Rust Project Folder Structure (Lib/Tests/etc.)

Coming from C++ I am trying to figure out what the equivalently best way is to structure a Rust project.

For demonstration purposes, let us assume we have this

Now, in C++, to use class Date from dummy_lib_cpp/datetime/date.hpp

namespace dummy_lib
    struct Date { };

All I need to do is #include this header file, and then I am done.

In Rust, my current solution is as follows:

  1. Create src\datetime\ containing
    pub struct Date;
  1. Create src\datetime\ containing
    mod date;
    pub use self::date::Date;
  1. Create src\ containing
    mod datetime;
    pub use datetime::Date;

My questions are:

  • Looking at the project trees above, a lot more files are required for Rust, namely 1 in every (sub)-folder. Is this indeed the preferred way of structuring a project, or are there better ways? I ask, because cluttering my project tree with files & having multiple files open in my IDE, seems very confusing. The C++ project tree is much cleaner.

  • As per steps 2 & 3 above, it seems we need to use a lot of mod & use statements to cascade each struct / fn / etc. down all the way into the file. Just to have everything in my library in a common "namespace". In C++, on the other hand, I just define my desired common namespace in each header file and then #include the file. So in C++ I am not required to propagate each struct down the folder structure to my library root. Is it possible to reduce the use of mod & use boilerplate code in Rust?

Ultimately, I want to structure my project files logically into different sub-folders, so that it helps people understand the flow of the library. But without having to create modules and visibility layers for every sub-folder in my project, as that just seems to add extra work & confusion. Of course, I am happy to manage all external visibility questions at my root

Apologies if I am missing anything obvious. I am still new to Rust. :slight_smile:

In Rust modules can exist without having a file on disk. If you write mod foo; it has to have foo/, but if you write mod foo { same content that was in the file } you still get the same module in the same place, but you don't need a file for it.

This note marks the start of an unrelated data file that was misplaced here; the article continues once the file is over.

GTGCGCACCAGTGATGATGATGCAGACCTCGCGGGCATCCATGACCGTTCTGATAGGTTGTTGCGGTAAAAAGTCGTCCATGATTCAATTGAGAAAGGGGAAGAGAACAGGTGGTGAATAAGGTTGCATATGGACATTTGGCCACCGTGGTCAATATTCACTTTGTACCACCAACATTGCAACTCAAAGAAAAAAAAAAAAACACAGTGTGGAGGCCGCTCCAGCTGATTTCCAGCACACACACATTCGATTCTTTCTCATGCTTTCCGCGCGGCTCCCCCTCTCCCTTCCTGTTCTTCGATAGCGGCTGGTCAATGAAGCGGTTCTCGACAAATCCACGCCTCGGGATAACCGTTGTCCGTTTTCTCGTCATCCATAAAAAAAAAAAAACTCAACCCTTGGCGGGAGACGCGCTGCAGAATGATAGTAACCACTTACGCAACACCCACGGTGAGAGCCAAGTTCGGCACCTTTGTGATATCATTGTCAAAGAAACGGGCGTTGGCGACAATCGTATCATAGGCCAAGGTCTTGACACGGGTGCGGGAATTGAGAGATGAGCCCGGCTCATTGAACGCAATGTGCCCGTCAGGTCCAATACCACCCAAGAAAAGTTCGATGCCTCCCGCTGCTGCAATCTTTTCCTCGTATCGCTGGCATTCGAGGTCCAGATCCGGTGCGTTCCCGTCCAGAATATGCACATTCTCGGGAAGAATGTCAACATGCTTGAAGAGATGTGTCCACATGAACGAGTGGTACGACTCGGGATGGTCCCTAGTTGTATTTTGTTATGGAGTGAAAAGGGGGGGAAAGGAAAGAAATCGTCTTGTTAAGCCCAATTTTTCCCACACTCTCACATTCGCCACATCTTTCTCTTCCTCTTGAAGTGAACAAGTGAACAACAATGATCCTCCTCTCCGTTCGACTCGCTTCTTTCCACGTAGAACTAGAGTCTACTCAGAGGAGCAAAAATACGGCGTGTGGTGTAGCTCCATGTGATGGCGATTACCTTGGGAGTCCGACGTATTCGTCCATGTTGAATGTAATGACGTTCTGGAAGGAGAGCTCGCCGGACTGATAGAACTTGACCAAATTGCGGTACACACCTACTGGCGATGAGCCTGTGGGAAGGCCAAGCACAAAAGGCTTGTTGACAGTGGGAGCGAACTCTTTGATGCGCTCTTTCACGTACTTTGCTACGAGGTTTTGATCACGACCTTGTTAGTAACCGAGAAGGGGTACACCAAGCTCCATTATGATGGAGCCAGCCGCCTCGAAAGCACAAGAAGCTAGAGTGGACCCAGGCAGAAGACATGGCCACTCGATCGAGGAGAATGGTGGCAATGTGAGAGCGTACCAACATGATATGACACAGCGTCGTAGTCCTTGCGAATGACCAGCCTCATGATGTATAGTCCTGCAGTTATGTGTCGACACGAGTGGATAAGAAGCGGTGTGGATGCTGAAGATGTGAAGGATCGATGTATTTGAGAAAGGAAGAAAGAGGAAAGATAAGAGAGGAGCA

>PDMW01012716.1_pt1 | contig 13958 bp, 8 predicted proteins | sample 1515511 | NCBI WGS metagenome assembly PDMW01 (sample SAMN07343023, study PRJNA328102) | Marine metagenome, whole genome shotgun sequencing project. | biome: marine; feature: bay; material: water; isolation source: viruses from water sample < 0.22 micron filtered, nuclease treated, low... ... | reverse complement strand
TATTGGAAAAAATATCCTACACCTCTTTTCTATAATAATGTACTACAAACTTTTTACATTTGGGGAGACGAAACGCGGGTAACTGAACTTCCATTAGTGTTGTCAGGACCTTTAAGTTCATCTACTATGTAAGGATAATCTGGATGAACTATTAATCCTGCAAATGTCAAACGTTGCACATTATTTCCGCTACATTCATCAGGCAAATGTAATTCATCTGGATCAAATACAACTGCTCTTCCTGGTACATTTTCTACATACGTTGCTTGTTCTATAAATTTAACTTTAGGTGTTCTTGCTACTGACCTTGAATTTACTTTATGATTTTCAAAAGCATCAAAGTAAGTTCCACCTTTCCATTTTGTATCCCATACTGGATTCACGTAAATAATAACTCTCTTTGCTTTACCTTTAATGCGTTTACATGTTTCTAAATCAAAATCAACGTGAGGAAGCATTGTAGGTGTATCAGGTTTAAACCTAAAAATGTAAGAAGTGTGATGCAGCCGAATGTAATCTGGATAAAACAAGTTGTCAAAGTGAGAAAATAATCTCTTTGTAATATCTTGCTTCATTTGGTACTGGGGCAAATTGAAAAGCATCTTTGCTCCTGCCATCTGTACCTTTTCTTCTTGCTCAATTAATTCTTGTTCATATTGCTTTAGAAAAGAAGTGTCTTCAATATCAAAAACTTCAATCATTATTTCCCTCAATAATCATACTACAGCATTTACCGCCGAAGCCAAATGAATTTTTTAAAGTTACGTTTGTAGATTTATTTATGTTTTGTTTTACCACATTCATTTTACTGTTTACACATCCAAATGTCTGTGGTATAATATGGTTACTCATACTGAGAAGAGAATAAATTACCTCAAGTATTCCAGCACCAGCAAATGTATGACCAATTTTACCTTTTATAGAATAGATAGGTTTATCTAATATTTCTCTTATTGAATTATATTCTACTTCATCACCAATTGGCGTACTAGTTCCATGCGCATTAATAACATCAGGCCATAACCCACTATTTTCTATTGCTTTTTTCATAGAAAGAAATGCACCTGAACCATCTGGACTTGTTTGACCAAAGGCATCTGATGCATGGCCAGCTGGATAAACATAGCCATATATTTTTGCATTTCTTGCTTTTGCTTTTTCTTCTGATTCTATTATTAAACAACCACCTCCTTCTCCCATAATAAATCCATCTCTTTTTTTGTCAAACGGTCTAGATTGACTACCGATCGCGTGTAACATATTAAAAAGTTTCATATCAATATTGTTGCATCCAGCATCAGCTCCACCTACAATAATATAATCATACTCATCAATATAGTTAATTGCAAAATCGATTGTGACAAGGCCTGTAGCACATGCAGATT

You translated directories into modules. In Rust the directory structure follows code structure, not the other way around. Instead of scheduling/schedule and scheduling/annual you'd probably have schedule module with actual code, and schedule::annual if needed.

Other than that the structure you have seems ok. Alternative way to test is to have tests in the same file as the source file they test (mix both together). Rust projects also tend to have a flat structure in tests, because the 1:1 correspondence with sources isn't needed, because when it's needed, the tests go to those source files.

I am not actually trying to create any modules, just directories to logically separate the objects in my library. How would one achieve this?

Rust doesn't organize code in directories, it organizes it in modules.

If you insist, there's possibility of overriding paths like this:

#[path = "directory/"]
mod foo;

but this is rarely used, and rather odd. Don't think about putting files in folders. Think about organizing your code logically how functions or namespaces relate to each other.

1 Like

Doesn't it help to put files into different folders? If my library has say 30 structs, I'd want neither all 30 structs + implementations in 1 single file, nor would I want 30 lose files in a single folder. Rather, I'd want a certain number of sub-folders for each struct category. So that each sub-folder can contain a smaller list of files, which is easier to understand for the user & easier to maintain. Does that make sense?

I'm not saying to put things in one file. I'm saying to split files by logical functionality, not arbitrary numbers of files.

In Rust module structure affects privacy of fields (child modules can access private fields of structs defined in their parents). It's not for "oh, that file is too big, I'll put stuff elsewhere". It's for "FooBar feature has Foo part and Bar part, each in their namespace".

In your case I'd do something like:

  • date
  • time
  • delta (for both date and time, because it's neither child nor parent of these)
  • schedule
    • annual
    • monthly

or if delta has to be split, but has some common code, then:

  • date
  • time
  • delta
    • date
    • time

or if deltas don't have any commonality, they could be tucked into their parent modules:

  • date
    • delta
  • time
    • delta

If you like your current structure with directories that don't represent any code by themselves, then make dummy modules for them. But if you're wondering how it would be properly structured in Rust, then this extra directory level would not exist.

There may one not odd usage: test derive macro codes. Since a proc-macro lib is loaded by compiler, at compile time, it's hard to test the codes, by using this, logic codes can be "extract" into a normal crate (as long as you use proc-macro2 to generate token streams), then testing, free the proc-macro crate from depending on a real crate, which could be problems when publishing.

Using this tech rather than using a symbolic link is that it is platform compatible.

Any submodule/ file can be replaced with a, which you may find cleaner.

Can I also put the file into submodule/, so that everything related to this module is contained in the same folder?

You'd have to override that with #[path]. The default paths are or xxx/ only.